Yesterday, while I was returning from San Francisco to Austin, AT&T was letting folks know that it plans to move its headquarters from San Antonio to Dallas. A big part of the blame was laid on the lack of direct flights to other big cities, a fact I could appreciate after my indirect, 6-hour journey home. Ironically, as technology (powered in no small part by AT&T ) allows us to innovate anywhere, the financial woes of the airline industry that lead to fewer routes make it much more productive for those who travel to live in large cities.
Sure the relocation affects only 700 out of about 6,000 jobs, and from a technology perspective, the loss of the executive and upper management jobs won’t change much for San Antonio. Few tech startups (sorry Rackable Rackspace) are located in the city. The company’s former SBC Labs (now part of AT&T Labs) is in Austin where its usability center and rows and rows of test equipment live. It also had a large presence in Dallas where many of its equipment vendors have their U.S. headquarters and offices.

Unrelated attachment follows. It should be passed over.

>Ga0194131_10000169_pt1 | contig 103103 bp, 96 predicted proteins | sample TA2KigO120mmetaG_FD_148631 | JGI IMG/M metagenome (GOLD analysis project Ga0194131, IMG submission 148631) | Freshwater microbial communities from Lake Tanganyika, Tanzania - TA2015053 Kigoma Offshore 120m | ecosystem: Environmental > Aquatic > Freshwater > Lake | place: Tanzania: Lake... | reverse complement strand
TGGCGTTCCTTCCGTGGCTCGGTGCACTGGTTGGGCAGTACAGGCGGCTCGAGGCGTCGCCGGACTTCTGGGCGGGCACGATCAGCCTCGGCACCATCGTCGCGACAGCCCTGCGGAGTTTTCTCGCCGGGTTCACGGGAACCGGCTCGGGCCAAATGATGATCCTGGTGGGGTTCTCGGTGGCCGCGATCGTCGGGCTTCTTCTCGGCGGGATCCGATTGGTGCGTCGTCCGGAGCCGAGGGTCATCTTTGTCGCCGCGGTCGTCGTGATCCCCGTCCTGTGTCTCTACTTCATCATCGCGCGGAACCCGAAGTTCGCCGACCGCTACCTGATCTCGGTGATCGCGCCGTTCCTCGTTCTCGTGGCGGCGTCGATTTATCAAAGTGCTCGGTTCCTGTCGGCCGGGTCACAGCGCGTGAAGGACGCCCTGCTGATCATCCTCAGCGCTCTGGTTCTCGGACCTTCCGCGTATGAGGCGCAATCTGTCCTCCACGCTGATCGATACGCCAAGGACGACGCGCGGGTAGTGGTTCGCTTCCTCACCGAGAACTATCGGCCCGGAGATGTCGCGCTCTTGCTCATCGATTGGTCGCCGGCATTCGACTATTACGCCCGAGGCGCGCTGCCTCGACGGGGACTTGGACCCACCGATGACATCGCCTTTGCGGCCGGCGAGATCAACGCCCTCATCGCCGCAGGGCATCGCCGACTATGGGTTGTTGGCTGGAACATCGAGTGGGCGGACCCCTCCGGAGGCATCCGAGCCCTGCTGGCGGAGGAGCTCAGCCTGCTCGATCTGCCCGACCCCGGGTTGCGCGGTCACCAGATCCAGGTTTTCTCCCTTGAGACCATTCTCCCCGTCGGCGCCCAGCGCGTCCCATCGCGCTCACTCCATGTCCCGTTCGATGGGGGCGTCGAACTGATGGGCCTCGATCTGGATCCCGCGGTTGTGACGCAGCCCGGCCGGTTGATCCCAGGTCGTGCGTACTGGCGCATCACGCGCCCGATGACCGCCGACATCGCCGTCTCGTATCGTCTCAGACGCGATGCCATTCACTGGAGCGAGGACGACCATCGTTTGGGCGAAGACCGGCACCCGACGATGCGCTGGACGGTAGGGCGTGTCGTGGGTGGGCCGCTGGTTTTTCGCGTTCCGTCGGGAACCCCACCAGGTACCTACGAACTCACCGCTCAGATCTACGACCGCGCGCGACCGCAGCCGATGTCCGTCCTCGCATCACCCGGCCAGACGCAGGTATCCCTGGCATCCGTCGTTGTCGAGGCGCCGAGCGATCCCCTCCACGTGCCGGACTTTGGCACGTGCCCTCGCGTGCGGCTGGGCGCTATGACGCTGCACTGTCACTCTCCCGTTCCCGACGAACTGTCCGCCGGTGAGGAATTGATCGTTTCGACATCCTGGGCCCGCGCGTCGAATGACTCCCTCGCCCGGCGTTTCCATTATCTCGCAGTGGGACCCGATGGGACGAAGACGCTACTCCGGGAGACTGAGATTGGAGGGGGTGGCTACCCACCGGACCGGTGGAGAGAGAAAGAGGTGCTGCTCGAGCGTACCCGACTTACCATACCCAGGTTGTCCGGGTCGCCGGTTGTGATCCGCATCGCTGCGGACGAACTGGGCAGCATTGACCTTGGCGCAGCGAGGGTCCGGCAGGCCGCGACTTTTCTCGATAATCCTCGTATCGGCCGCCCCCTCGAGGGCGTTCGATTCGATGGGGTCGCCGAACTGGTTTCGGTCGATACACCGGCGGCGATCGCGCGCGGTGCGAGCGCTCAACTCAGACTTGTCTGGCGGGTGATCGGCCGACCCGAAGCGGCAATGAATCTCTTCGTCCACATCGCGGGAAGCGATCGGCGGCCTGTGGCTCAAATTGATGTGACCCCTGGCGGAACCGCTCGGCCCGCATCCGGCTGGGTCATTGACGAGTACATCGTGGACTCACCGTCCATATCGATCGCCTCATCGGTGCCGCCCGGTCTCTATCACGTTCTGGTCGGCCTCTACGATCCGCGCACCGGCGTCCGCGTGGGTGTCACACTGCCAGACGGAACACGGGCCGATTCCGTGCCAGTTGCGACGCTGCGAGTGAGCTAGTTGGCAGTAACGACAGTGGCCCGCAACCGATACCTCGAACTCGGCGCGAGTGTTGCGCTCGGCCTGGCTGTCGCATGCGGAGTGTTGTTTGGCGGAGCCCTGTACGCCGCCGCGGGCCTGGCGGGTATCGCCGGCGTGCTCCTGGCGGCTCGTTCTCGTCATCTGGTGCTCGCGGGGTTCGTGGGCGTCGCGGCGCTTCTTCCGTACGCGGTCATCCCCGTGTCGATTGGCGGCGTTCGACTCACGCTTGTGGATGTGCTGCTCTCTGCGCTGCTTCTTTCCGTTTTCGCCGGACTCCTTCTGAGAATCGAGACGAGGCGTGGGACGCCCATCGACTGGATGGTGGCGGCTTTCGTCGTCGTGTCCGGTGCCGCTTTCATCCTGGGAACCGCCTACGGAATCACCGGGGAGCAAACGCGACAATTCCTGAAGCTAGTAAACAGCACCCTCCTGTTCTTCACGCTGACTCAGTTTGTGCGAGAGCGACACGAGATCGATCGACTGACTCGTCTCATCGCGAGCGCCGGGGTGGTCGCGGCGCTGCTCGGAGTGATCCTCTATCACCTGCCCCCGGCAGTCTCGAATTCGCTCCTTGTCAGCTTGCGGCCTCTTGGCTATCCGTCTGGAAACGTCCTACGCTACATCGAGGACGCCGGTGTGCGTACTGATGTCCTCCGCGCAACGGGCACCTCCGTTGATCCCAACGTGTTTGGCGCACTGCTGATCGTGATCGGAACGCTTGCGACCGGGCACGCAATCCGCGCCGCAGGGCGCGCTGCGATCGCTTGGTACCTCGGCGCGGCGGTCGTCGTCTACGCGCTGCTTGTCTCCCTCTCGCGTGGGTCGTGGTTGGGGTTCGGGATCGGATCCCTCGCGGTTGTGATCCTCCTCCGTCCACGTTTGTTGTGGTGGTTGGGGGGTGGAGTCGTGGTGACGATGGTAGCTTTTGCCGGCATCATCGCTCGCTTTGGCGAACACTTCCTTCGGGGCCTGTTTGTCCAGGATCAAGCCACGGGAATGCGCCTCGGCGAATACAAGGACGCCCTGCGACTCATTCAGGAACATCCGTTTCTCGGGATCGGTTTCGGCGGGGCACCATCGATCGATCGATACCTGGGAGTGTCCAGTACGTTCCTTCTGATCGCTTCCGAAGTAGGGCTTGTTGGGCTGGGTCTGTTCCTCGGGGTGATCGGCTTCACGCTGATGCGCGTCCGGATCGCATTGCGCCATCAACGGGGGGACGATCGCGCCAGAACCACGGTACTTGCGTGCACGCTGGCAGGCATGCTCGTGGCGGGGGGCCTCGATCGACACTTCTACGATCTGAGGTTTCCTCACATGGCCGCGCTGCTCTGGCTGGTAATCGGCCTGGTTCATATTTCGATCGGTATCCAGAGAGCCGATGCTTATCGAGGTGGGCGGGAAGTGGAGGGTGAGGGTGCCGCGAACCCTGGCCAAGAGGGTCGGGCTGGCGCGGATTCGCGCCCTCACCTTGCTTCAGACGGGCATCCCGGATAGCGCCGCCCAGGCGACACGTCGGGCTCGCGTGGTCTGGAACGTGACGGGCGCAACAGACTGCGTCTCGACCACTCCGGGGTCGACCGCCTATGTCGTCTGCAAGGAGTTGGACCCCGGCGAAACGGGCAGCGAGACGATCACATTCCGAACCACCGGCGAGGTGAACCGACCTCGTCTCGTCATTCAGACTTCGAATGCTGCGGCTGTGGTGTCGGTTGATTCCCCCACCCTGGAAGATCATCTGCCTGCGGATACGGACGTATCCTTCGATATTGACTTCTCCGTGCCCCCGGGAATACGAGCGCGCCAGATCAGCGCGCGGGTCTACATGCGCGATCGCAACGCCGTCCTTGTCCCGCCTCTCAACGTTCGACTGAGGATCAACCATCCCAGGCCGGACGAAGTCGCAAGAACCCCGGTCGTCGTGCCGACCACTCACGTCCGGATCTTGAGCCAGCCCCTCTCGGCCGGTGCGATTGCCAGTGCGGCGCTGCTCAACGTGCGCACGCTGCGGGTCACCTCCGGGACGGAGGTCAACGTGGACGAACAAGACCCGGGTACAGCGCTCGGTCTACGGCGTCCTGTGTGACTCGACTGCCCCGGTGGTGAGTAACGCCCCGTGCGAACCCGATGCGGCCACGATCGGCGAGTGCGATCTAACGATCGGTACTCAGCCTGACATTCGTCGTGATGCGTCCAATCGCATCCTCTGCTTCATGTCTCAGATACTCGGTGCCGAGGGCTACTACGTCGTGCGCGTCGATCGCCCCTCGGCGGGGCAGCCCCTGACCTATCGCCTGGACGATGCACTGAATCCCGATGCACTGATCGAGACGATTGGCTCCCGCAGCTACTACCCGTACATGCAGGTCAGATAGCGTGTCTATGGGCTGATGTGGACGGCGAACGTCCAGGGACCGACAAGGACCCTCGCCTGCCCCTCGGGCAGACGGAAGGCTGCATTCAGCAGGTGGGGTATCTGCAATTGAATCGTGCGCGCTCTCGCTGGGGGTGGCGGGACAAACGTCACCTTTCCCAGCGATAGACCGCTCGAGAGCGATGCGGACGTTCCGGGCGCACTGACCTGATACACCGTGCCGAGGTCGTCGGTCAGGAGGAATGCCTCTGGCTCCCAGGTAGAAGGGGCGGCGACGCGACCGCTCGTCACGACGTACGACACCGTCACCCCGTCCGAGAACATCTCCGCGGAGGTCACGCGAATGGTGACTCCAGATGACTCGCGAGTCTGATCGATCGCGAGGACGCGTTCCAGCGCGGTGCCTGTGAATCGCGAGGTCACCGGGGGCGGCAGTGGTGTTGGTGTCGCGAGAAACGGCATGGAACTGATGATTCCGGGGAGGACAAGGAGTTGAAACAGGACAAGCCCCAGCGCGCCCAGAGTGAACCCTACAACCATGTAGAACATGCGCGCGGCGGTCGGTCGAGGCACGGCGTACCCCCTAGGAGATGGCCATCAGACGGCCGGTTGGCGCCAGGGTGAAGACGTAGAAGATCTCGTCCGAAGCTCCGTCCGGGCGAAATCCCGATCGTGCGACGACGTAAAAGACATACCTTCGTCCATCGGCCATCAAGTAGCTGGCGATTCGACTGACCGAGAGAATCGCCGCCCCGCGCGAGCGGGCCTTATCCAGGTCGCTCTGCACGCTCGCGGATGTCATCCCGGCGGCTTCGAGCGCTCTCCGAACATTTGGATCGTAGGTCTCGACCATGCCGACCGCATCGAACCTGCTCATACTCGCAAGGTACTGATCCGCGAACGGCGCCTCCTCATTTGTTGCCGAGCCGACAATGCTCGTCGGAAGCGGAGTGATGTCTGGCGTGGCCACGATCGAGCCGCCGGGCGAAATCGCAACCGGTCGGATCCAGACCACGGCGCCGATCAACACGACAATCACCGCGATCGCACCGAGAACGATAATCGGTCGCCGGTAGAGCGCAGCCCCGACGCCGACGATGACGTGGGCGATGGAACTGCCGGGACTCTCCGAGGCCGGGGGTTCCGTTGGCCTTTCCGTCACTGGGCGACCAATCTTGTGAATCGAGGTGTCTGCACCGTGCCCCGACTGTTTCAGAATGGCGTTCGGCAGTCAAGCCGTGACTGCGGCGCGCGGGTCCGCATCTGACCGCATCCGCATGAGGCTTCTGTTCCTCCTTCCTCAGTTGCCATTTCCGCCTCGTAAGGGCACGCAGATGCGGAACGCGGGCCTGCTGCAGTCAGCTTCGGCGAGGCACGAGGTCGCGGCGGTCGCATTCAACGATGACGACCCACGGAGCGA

Once Ed Whitacre, who relocated the company to San Antonio from St. Louis in 1992, retired, it was only a matter of time before San Antonio lost its corporate jewel. Perhaps the lack of good flights is a scapegoat to help Randall Stephenson avoid insulting San Antonio’s technology credentials. Although after a decade and a half in the city, the fact that few technology related startups grew up around one of the top 25 companies in the U.S., is a damning testament to the city and the company itself. But after a week of travel, I’m fine blaming the airlines too.